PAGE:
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Allianz Annual Report 2012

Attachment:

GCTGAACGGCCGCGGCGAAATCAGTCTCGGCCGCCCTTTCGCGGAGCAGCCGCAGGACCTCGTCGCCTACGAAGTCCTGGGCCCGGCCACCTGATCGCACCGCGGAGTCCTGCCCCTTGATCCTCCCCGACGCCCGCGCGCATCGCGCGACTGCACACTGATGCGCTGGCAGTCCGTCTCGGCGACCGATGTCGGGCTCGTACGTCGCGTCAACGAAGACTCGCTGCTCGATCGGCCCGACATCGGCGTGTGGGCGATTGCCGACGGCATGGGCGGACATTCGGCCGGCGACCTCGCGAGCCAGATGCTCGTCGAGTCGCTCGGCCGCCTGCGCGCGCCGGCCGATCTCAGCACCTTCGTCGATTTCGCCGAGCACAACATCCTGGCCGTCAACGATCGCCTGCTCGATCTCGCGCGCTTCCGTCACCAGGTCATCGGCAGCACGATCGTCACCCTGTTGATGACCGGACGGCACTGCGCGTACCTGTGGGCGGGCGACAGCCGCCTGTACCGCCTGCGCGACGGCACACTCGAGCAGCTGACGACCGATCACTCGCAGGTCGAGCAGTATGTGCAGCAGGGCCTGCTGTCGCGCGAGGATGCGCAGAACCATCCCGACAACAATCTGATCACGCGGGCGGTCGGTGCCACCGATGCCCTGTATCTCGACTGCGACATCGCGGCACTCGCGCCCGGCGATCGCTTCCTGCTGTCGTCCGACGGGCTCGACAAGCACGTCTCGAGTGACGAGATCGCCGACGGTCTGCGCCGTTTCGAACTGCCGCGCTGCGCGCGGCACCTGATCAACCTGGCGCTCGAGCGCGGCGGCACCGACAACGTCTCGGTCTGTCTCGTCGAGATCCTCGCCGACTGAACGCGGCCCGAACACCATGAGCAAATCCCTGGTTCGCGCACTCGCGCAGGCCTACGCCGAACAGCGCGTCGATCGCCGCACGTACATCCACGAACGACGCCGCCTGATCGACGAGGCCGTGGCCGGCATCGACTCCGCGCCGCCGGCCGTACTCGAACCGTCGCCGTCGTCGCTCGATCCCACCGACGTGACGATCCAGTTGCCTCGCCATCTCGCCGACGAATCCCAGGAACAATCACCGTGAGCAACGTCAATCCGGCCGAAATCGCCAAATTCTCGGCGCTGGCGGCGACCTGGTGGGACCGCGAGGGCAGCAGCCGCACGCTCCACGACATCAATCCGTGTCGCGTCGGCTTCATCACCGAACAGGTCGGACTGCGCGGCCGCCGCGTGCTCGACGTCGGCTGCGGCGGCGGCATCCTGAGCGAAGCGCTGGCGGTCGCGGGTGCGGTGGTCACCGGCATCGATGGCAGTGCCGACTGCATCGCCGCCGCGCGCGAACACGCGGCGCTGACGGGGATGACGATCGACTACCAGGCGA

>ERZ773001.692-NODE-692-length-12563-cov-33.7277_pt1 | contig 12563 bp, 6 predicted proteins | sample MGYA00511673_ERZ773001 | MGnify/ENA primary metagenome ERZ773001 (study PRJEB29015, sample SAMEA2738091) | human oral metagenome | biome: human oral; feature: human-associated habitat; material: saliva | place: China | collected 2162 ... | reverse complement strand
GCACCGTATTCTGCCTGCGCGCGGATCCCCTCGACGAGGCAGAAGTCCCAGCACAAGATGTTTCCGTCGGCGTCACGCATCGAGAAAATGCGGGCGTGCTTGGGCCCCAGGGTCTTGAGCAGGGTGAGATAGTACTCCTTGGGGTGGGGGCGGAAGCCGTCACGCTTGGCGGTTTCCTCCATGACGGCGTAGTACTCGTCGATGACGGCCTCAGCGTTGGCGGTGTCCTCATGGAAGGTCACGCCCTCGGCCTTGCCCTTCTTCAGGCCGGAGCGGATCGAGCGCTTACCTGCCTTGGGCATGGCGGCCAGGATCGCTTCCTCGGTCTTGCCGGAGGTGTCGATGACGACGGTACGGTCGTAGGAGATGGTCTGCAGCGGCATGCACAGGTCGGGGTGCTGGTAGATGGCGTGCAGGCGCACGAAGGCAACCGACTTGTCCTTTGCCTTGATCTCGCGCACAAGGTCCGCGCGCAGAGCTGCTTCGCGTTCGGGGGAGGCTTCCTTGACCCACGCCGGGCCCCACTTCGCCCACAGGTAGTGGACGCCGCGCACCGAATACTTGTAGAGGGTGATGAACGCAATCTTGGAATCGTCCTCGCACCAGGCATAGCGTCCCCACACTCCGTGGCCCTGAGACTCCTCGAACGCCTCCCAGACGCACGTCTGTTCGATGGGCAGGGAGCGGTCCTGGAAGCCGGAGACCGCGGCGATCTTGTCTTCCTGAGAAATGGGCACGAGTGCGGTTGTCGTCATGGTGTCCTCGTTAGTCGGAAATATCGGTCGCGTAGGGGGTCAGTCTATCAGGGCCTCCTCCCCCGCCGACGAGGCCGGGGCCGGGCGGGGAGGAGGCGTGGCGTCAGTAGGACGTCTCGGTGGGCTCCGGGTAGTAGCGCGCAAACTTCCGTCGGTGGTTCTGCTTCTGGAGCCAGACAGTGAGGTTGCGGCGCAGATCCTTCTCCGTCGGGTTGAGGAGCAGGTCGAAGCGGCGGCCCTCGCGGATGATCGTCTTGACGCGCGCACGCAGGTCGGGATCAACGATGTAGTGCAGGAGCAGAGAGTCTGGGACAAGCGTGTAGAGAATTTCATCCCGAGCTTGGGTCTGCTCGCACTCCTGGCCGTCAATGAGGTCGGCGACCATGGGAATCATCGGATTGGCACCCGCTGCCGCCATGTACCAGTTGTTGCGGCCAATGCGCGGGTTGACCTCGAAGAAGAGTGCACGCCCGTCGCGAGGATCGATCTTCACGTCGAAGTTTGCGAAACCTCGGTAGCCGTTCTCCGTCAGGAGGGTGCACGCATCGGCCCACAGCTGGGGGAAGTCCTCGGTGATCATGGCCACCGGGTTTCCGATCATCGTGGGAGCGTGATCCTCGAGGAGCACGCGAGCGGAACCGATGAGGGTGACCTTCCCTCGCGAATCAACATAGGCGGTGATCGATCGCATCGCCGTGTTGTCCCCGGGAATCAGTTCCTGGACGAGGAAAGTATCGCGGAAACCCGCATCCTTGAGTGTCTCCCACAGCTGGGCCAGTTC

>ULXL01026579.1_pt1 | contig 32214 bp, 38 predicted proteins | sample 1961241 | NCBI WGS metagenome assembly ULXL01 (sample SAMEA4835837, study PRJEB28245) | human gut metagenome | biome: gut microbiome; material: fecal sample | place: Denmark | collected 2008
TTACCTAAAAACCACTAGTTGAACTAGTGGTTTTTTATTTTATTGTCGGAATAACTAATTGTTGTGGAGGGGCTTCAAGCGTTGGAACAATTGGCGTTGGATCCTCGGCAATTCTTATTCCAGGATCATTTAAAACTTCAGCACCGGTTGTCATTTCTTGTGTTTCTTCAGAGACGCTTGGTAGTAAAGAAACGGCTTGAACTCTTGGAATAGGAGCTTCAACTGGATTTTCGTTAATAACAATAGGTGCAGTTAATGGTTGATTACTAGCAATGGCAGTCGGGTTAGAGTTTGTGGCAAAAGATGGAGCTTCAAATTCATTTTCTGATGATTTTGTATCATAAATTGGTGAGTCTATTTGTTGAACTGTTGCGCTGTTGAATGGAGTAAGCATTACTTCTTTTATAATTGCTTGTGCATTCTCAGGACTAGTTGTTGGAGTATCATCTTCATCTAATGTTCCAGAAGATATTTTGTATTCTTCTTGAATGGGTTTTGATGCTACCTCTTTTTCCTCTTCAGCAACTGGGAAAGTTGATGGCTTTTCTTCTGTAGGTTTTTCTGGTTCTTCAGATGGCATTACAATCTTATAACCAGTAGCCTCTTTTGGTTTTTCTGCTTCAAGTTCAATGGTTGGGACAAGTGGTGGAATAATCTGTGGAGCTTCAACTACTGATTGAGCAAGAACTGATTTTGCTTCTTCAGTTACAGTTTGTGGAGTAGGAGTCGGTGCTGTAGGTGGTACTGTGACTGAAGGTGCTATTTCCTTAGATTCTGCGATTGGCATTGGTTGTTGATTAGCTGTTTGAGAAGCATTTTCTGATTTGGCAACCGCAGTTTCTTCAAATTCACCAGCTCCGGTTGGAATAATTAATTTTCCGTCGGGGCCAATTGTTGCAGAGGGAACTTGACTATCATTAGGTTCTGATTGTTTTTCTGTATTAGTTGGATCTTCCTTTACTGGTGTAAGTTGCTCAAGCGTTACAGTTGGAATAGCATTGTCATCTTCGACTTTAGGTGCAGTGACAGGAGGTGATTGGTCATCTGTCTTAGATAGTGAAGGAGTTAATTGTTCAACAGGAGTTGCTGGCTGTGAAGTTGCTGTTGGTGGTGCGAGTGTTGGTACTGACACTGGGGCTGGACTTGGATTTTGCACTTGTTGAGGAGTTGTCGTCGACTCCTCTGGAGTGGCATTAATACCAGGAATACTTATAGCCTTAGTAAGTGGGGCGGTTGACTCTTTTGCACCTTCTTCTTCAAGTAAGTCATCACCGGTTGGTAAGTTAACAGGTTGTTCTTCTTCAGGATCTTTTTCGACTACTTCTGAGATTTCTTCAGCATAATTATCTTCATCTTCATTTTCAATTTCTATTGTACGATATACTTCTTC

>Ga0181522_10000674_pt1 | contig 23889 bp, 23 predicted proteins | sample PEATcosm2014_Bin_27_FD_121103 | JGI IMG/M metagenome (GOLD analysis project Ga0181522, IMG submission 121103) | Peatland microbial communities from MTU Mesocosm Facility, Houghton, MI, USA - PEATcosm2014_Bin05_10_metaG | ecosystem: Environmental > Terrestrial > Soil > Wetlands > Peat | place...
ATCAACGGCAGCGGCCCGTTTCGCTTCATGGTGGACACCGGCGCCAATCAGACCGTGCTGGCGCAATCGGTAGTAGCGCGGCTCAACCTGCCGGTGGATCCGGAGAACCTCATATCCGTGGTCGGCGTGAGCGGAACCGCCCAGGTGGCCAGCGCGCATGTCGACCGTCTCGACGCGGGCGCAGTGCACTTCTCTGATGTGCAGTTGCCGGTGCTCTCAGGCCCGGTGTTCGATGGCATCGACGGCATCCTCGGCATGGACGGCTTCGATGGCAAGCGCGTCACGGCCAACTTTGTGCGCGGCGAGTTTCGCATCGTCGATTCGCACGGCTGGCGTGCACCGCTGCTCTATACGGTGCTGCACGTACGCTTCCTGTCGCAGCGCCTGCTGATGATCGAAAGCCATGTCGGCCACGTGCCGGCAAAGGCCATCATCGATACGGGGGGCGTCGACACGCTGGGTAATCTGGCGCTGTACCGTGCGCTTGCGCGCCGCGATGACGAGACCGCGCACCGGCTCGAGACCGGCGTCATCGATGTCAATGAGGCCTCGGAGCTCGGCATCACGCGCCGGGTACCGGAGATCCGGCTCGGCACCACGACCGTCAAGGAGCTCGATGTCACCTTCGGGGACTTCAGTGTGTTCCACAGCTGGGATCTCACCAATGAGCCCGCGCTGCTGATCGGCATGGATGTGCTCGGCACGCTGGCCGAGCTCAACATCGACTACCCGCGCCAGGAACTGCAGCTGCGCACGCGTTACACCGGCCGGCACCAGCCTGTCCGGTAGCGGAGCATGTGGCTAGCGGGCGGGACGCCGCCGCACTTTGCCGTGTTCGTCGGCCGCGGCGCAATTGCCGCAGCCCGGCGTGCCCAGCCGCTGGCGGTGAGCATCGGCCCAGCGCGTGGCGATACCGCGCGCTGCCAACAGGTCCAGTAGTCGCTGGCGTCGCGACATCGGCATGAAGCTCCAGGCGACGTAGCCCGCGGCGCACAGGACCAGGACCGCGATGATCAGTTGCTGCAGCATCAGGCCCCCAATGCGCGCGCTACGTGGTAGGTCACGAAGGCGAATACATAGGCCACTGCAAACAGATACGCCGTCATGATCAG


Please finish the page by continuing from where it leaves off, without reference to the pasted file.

Annual Report 2012    Allianz Group As described previously, insurance liability values are de- rived from replicated portfolios of standard financial market instruments in order to allow for effective risk manage- ment. However, for life portfolios with embedded guaran- tees, the available replicating instruments may be too simple or too restrictive to capture all factors affecting the change in value of insurance liabilities. Therefore, the opti- mal replicating portfolio, which is used to calculate inter- nal risk capital, is subject to the set of available replicating instruments. Its value and behavior under market move- ments may deviate from the actual liabilities’ characteris- tics. Nevertheless, we believe that the liabilities are ade- quately represented by the replicating portfolios due to our stringent data and process quality controls. Since internal risk capital takes into account the change in the economic fair value of our assets and liabilities, it is crucial to accurately estimate the fair market value of each item. For some assets and liabilities, it may be difficult, if not impossible – notably in distressed financial markets – to obtain either a current market price or to apply a mean- ingful mark-to-market approach. For certain assets and lia­ bilities, where a market price for that instrument or similar instruments is currently not available, we apply a mark-to- model approach. For some of our liabilities, the accuracy of fair values depends on the quality of the actuarial cash flow estimates. Despite these limitations, we believe the esti- mated fair values are appropriately assessed. The internal risk capital model used for most of our major insurance operations only allows for the modeling of com- mon derivatives such as equity calls, puts, forwards and interest rate swaps and options. For internal risk capital calculations, non-standardized instruments – such as de- rivatives embedded in structured financial products – are represented by the most comparable standard derivative types, because the volume of non-standard instruments is not material at either the local or the Group level. A more precise modeling of these instruments might change the fair value and resulting internal risk capital for these deriv­ atives.Howeverwealsobelievethatanysuchchangewould not be material. Model updates in 2012 In 2012, we also updated our internal model. Our general practice was to apply changes in areas where the final ­Solvency II regulation is clear but take our own economic view where uncertainty about the final regulation still pre- vails. The following section briefly summarizes the most important model updates implemented during 2012 that affect both our available capital and internal capital models. In order to provide an isolated view of the impact, we ­recalculated our 2011 disclosed figures, taking only these updates into account. Available capital and internal risk capital as of 31 December 2011 by comparison C 088 € bn As disclosed in 2011 Annual Report After model updates of 2012 After change in confidence level 50 40 30 20 10 49.2 34.5 44.3 23.2 143 % 49.2 26.7 184 % 191 % Capital ratio    Available capital    Internal risk capital  The change in the confidence level from 99.97 % to 99.5 % ­accounts for a € 7.8 bn decrease in risk capital as of 2011 year-end. To compensate for the resulting higher solvency ratio, we increased our internal solvency targets accord- ingly. Additional model updates improved our internal model solvency ratio, based on a 99.5 % confidence level, from184 %to191 %.Thiswasdrivenbyareductioninrequired capital of € 3.5 bn and a decrease in available capital of € 4.9 bn. In the following section we present a breakdown of the model updates and their impacts in more detail. Impact on available capital With respect to the recognition of available capital, we are now reporting our available capital including a conservative recognition of restrictions on transferability and fungibility as expected to be introduced by Solvency II, acknowledging that final regulation might apply deviating and potentially less conservative rules. The net impact of these restrictions has been partially offset by other model updates, including a change in the yield curve modeling following latest guid- ance of Solvency II. C Group Management Report Risk Report and Financial Control 184 Risk Report 214 Controls and Procedures 193